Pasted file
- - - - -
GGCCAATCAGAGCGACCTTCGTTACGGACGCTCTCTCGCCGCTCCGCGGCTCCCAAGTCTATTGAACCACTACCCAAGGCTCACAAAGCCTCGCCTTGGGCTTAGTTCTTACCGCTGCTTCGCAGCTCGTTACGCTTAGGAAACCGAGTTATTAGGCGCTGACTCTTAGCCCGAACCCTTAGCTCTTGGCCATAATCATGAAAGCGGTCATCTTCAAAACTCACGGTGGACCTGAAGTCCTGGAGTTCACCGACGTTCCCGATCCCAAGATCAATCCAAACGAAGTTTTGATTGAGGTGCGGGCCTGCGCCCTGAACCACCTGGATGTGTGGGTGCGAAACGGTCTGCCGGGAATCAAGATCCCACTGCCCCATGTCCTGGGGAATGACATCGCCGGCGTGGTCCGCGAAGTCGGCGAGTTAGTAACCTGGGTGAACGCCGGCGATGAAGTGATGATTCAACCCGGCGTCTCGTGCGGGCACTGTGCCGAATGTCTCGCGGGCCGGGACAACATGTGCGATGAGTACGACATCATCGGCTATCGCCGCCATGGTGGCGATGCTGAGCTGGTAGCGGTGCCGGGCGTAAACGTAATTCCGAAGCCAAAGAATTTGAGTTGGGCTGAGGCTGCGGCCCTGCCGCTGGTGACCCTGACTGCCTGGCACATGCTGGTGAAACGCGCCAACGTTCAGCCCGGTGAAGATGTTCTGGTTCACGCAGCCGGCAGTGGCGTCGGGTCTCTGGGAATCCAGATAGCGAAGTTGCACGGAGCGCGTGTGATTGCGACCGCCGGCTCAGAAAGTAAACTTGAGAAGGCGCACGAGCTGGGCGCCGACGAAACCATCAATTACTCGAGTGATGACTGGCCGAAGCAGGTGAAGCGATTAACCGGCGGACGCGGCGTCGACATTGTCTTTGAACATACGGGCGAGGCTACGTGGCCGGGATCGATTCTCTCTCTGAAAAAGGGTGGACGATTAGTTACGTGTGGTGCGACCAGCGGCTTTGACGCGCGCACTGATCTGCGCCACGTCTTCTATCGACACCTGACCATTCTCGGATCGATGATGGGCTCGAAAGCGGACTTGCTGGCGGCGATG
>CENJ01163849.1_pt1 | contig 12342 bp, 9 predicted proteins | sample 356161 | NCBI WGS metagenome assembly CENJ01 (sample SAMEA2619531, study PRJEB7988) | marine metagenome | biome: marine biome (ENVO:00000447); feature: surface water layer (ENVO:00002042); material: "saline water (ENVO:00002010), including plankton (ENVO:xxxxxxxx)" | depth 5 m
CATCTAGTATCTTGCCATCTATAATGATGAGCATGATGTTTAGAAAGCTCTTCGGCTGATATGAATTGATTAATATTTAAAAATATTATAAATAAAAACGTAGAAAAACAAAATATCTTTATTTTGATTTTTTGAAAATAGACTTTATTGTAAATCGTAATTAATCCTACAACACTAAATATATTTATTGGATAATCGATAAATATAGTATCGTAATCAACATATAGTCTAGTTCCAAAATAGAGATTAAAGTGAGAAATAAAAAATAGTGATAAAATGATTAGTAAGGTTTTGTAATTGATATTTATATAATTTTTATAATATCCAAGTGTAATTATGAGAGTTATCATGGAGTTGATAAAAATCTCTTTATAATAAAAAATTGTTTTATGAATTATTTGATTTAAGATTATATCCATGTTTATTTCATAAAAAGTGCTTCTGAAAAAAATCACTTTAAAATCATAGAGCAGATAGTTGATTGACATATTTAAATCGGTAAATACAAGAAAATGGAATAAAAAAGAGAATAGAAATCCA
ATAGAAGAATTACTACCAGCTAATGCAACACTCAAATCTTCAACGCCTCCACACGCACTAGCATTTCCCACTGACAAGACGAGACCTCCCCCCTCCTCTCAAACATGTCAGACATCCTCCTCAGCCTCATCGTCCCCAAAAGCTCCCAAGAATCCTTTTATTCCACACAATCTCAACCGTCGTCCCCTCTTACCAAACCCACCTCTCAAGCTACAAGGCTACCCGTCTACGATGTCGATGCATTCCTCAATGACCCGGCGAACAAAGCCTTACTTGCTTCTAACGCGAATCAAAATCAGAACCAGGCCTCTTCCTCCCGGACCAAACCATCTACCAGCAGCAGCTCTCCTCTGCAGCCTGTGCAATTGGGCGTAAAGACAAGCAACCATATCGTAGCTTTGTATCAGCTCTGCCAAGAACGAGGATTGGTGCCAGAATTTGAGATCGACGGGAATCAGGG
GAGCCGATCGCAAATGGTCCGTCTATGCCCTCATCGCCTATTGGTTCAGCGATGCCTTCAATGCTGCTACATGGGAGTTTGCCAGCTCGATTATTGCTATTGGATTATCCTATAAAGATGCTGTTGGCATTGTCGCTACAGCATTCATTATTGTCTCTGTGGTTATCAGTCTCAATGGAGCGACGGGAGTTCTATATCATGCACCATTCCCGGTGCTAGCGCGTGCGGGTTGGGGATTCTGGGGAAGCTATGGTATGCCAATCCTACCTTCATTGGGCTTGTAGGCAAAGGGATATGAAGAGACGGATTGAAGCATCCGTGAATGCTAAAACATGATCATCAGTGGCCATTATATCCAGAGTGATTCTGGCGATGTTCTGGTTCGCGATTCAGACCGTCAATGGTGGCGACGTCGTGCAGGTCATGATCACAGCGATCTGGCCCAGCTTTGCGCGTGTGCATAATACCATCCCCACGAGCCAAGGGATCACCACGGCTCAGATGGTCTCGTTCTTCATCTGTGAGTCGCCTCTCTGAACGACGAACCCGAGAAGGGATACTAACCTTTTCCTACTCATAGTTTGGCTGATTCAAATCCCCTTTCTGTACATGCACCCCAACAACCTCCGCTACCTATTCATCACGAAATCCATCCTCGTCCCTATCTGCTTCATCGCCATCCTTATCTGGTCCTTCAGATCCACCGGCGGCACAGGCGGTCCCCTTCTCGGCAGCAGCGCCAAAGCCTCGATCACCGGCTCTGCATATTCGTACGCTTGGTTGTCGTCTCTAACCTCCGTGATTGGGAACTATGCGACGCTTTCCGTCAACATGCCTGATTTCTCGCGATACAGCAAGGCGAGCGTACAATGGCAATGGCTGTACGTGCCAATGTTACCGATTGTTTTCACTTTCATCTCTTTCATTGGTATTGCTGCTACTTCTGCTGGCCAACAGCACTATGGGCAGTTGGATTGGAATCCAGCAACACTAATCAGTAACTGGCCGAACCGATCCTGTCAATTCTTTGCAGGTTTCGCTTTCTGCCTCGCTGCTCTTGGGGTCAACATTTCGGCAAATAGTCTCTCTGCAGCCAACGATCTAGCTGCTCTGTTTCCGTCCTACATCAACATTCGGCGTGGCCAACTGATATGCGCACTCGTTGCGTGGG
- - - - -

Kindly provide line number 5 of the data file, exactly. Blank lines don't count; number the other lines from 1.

GAGCCGATCGCAAATGGTCCGTCTATGCCCTCATCGCCTATTGGTTCAGCGATGCCTTCAATGCTGCTACATGGGAGTTTGCCAGCTCGATTATTGCTATTGGATTATCCTATAAAGATGCTGTTGGCATTGTCGCTACAGCATTCATTATTGTCTCTGTGGTTATCAGTCTCAATGGAGCGACGGGAGTTCTATATCATGCACCATTCCCGGTGCTAGCGCGTGCGGGTTGGGGATTCTGGGGAAGCTATGGTATGCCAATCCTACCTTCATTGGGCTTGTAGGCAAAGGGATATGAAGAGACGGATTGAAGCATCCGTGAATGCTAAAACATGATCATCAGTGGCCATTATATCCAGAGTGATTCTGGCGATGTTCTGGTTCGCGATTCAGACCGTCAATGGTGGCGACGTCGTGCAGGTCATGATCACAGCGATCTGGCCCAGCTTTGCGCGTGTGCATAATACCATCCCCACGAGCCAAGGGATCACCACGGCTCAGATGGTCTCGTTCTTCATCTGTGAGTCGCCTCTCTGAACGACGAACCCGAGAAGGGATACTAACCTTTTCCTACTCATAGTTTGGCTGATTCAAATCCCCTTTCTGTACATGCACCCCAACAACCTCCGCTACCTATTCATCACGAAATCCATCCTCGTCCCTATCTGCTTCATCGCCATCCTTATCTGGTCCTTCAGATCCACCGGCGGCACAGGCGGTCCCCTTCTCGGCAGCAGCGCCAAAGCCTCGATCACCGGCTCTGCATATTCGTACGCTTGGTTGTCGTCTCTAACCTCCGTGATTGGGAACTATGCGACGCTTTCCGTCAACATGCCTGATTTCTCGCGATACAGCAAGGCGAGCGTACAATGGCAATGGCTGTACGTGCCAATGTTACCGATTGTTTTCACTTTCATCTCTTTCATTGGTATTGCTGCTACTTCTGCTGGCCAACAGCACTATGGGCAGTTGGATTGGAATCCAGCAACACTAATCAGTAACTGGCCGAACCGATCCTGTCAATTCTTTGCAGGTTTCGCTTTCTGCCTCGCTGCTCTTGGGGTCAACATTTCGGCAAATAGTCTCTCTGCAGCCAACGATCTAGCTGCTCTGTTTCCGTCCTACATCAACATTCGGCGTGGCCAACTGATATGCGCACTCGTTGCGTGGG